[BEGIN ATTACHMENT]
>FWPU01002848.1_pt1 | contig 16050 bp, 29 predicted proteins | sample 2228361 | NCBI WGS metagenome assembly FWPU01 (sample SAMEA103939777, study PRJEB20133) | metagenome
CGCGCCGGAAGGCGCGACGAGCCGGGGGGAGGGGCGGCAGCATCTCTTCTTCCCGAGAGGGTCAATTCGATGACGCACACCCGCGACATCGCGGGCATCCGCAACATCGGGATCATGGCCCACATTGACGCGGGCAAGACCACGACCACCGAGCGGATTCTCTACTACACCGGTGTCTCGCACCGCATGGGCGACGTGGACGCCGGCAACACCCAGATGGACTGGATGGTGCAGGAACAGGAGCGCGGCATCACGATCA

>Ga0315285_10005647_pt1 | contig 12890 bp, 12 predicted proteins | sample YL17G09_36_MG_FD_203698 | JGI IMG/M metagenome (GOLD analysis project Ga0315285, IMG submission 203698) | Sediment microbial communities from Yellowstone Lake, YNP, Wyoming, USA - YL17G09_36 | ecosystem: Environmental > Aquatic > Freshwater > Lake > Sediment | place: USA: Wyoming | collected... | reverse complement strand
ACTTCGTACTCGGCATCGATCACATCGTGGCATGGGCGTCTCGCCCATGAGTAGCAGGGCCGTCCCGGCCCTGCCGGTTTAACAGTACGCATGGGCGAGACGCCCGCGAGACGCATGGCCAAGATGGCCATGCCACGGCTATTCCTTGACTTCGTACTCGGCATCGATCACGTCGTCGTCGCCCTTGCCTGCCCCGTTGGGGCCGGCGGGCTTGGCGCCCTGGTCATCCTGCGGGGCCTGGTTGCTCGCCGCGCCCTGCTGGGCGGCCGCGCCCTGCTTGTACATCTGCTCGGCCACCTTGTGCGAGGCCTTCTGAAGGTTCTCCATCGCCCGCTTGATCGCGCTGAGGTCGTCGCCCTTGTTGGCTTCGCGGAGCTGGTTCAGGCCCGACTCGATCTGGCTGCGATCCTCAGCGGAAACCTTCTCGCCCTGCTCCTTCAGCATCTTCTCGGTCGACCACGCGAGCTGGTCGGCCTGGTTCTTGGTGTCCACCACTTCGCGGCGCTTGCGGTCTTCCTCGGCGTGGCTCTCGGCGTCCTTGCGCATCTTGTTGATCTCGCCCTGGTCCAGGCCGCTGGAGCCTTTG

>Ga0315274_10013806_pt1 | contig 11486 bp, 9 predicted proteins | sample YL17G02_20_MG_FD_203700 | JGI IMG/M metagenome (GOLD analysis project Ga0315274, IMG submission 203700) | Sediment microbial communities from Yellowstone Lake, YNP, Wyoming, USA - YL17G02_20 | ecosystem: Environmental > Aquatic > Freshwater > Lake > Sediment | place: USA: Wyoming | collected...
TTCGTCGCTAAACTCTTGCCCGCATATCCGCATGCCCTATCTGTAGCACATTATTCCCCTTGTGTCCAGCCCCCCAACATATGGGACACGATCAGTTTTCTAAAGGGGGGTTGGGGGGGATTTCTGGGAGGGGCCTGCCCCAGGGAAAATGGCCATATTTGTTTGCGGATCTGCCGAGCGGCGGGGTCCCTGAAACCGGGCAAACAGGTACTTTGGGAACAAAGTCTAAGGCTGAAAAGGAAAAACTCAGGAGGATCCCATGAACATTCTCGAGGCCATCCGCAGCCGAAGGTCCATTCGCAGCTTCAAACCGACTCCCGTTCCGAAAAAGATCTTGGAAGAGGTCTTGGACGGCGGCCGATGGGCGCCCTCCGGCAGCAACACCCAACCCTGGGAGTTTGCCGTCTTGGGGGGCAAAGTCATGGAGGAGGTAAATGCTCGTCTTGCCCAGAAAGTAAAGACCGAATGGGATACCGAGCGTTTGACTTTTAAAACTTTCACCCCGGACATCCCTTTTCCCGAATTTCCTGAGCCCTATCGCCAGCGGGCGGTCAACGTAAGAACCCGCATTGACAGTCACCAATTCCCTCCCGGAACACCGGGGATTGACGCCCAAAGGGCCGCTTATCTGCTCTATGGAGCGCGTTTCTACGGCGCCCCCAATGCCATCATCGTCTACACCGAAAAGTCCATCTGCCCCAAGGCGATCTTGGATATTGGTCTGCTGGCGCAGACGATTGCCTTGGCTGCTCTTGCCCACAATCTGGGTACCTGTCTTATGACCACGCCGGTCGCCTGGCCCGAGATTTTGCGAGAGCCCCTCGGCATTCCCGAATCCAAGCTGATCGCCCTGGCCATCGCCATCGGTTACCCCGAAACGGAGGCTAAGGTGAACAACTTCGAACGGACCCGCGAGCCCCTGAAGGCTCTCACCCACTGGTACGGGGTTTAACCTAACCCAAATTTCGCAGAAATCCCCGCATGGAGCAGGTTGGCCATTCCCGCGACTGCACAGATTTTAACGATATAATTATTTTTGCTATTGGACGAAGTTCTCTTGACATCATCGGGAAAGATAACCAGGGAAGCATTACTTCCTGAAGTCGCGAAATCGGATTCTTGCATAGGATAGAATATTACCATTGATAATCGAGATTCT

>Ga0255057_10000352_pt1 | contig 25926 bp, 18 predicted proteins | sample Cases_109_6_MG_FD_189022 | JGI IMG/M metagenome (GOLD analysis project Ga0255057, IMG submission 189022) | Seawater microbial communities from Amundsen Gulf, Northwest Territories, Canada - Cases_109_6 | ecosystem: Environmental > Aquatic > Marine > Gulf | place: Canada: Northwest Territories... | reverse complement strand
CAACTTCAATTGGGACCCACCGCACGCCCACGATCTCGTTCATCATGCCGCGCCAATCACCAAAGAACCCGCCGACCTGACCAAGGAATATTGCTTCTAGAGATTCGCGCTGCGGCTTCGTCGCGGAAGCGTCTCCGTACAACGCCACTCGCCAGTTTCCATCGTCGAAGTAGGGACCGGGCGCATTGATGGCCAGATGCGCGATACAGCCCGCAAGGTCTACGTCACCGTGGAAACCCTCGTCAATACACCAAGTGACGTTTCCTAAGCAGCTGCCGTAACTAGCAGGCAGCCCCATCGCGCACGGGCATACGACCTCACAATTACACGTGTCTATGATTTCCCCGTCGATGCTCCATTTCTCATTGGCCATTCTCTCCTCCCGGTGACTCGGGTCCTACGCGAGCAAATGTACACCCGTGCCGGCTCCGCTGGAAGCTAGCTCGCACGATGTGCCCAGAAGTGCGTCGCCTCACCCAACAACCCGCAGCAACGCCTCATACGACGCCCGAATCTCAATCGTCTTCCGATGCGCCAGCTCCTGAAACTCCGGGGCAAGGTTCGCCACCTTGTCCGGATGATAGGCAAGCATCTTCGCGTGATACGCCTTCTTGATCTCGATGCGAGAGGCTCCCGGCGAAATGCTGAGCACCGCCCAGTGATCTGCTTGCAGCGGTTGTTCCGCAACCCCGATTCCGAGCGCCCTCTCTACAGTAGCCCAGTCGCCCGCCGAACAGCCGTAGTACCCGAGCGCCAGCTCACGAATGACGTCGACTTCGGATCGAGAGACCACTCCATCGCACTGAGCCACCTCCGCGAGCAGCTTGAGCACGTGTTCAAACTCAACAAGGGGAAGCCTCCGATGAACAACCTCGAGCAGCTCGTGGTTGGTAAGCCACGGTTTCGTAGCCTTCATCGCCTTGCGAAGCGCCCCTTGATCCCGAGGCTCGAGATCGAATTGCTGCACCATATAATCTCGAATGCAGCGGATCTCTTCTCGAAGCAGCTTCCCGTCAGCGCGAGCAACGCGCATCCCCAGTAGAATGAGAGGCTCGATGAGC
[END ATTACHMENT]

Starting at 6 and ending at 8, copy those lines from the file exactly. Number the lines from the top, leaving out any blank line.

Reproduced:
TTCGTCGCTAAACTCTTGCCCGCATATCCGCATGCCCTATCTGTAGCACATTATTCCCCTTGTGTCCAGCCCCCCAACATATGGGACACGATCAGTTTTCTAAAGGGGGGTTGGGGGGGATTTCTGGGAGGGGCCTGCCCCAGGGAAAATGGCCATATTTGTTTGCGGATCTGCCGAGCGGCGGGGTCCCTGAAACCGGGCAAACAGGTACTTTGGGAACAAAGTCTAAGGCTGAAAAGGAAAAACTCAGGAGGATCCCATGAACATTCTCGAGGCCATCCGCAGCCGAAGGTCCATTCGCAGCTTCAAACCGACTCCCGTTCCGAAAAAGATCTTGGAAGAGGTCTTGGACGGCGGCCGATGGGCGCCCTCCGGCAGCAACACCCAACCCTGGGAGTTTGCCGTCTTGGGGGGCAAAGTCATGGAGGAGGTAAATGCTCGTCTTGCCCAGAAAGTAAAGACCGAATGGGATACCGAGCGTTTGACTTTTAAAACTTTCACCCCGGACATCCCTTTTCCCGAATTTCCTGAGCCCTATCGCCAGCGGGCGGTCAACGTAAGAACCCGCATTGACAGTCACCAATTCCCTCCCGGAACACCGGGGATTGACGCCCAAAGGGCCGCTTATCTGCTCTATGGAGCGCGTTTCTACGGCGCCCCCAATGCCATCATCGTCTACACCGAAAAGTCCATCTGCCCCAAGGCGATCTTGGATATTGGTCTGCTGGCGCAGACGATTGCCTTGGCTGCTCTTGCCCACAATCTGGGTACCTGTCTTATGACCACGCCGGTCGCCTGGCCCGAGATTTTGCGAGAGCCCCTCGGCATTCCCGAATCCAAGCTGATCGCCCTGGCCATCGCCATCGGTTACCCCGAAACGGAGGCTAAGGTGAACAACTTCGAACGGACCCGCGAGCCCCTGAAGGCTCTCACCCACTGGTACGGGGTTTAACCTAACCCAAATTTCGCAGAAATCCCCGCATGGAGCAGGTTGGCCATTCCCGCGACTGCACAGATTTTAACGATATAATTATTTTTGCTATTGGACGAAGTTCTCTTGACATCATCGGGAAAGATAACCAGGGAAGCATTACTTCCTGAAGTCGCGAAATCGGATTCTTGCATAGGATAGAATATTACCATTGATAATCGAGATTCT

>Ga0255057_10000352_pt1 | contig 25926 bp, 18 predicted proteins | sample Cases_109_6_MG_FD_189022 | JGI IMG/M metagenome (GOLD analysis project Ga0255057, IMG submission 189022) | Seawater microbial communities from Amundsen Gulf, Northwest Territories, Canada - Cases_109_6 | ecosystem: Environmental > Aquatic > Marine > Gulf | place: Canada: Northwest Territories... | reverse complement strand
CAACTTCAATTGGGACCCACCGCACGCCCACGATCTCGTTCATCATGCCGCGCCAATCACCAAAGAACCCGCCGACCTGACCAAGGAATATTGCTTCTAGAGATTCGCGCTGCGGCTTCGTCGCGGAAGCGTCTCCGTACAACGCCACTCGCCAGTTTCCATCGTCGAAGTAGGGACCGGGCGCATTGATGGCCAGATGCGCGATACAGCCCGCAAGGTCTACGTCACCGTGGAAACCCTCGTCAATACACCAAGTGACGTTTCCTAAGCAGCTGCCGTAACTAGCAGGCAGCCCCATCGCGCACGGGCATACGACCTCACAATTACACGTGTCTATGATTTCCCCGTCGATGCTCCATTTCTCATTGGCCATTCTCTCCTCCCGGTGACTCGGGTCCTACGCGAGCAAATGTACACCCGTGCCGGCTCCGCTGGAAGCTAGCTCGCACGATGTGCCCAGAAGTGCGTCGCCTCACCCAACAACCCGCAGCAACGCCTCATACGACGCCCGAATCTCAATCGTCTTCCGATGCGCCAGCTCCTGAAACTCCGGGGCAAGGTTCGCCACCTTGTCCGGATGATAGGCAAGCATCTTCGCGTGATACGCCTTCTTGATCTCGATGCGAGAGGCTCCCGGCGAAATGCTGAGCACCGCCCAGTGATCTGCTTGCAGCGGTTGTTCCGCAACCCCGATTCCGAGCGCCCTCTCTACAGTAGCCCAGTCGCCCGCCGAACAGCCGTAGTACCCGAGCGCCAGCTCACGAATGACGTCGACTTCGGATCGAGAGACCACTCCATCGCACTGAGCCACCTCCGCGAGCAGCTTGAGCACGTGTTCAAACTCAACAAGGGGAAGCCTCCGATGAACAACCTCGAGCAGCTCGTGGTTGGTAAGCCACGGTTTCGTAGCCTTCATCGCCTTGCGAAGCGCCCCTTGATCCCGAGGCTCGAGATCGAATTGCTGCACCATATAATCTCGAATGCAGCGGATCTCTTCTCGAAGCAGCTTCCCGTCAGCGCGAGCAACGCGCATCCCCAGTAGAATGAGAGGCTCGATGAGC